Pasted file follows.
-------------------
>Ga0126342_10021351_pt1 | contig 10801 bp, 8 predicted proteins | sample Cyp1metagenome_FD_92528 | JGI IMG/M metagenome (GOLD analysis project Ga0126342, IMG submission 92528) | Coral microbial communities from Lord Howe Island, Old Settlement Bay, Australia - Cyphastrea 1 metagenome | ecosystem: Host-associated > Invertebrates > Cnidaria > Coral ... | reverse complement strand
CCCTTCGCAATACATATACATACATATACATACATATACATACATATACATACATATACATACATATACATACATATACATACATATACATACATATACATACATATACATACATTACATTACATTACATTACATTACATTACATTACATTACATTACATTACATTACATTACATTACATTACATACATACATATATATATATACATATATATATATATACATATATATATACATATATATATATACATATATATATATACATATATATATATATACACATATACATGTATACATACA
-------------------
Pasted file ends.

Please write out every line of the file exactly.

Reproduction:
>Ga0126342_10021351_pt1 | contig 10801 bp, 8 predicted proteins | sample Cyp1metagenome_FD_92528 | JGI IMG/M metagenome (GOLD analysis project Ga0126342, IMG submission 92528) | Coral microbial communities from Lord Howe Island, Old Settlement Bay, Australia - Cyphastrea 1 metagenome | ecosystem: Host-associated > Invertebrates > Cnidaria > Coral ... | reverse complement strand
CCCTTCGCAATACATATACATACATATACATACATATACATACATATACATACATATACATACATATACATACATATACATACATATACATACATATACATACATATACATACATTACATTACATTACATTACATTACATTACATTACATTACATTACATTACATTACATTACATTACATTACATACATACATATATATATATACATATATATATATATACATATATATATACATATATATATATACATATATATATATACATATATATATATATACACATATACATGTATACATACA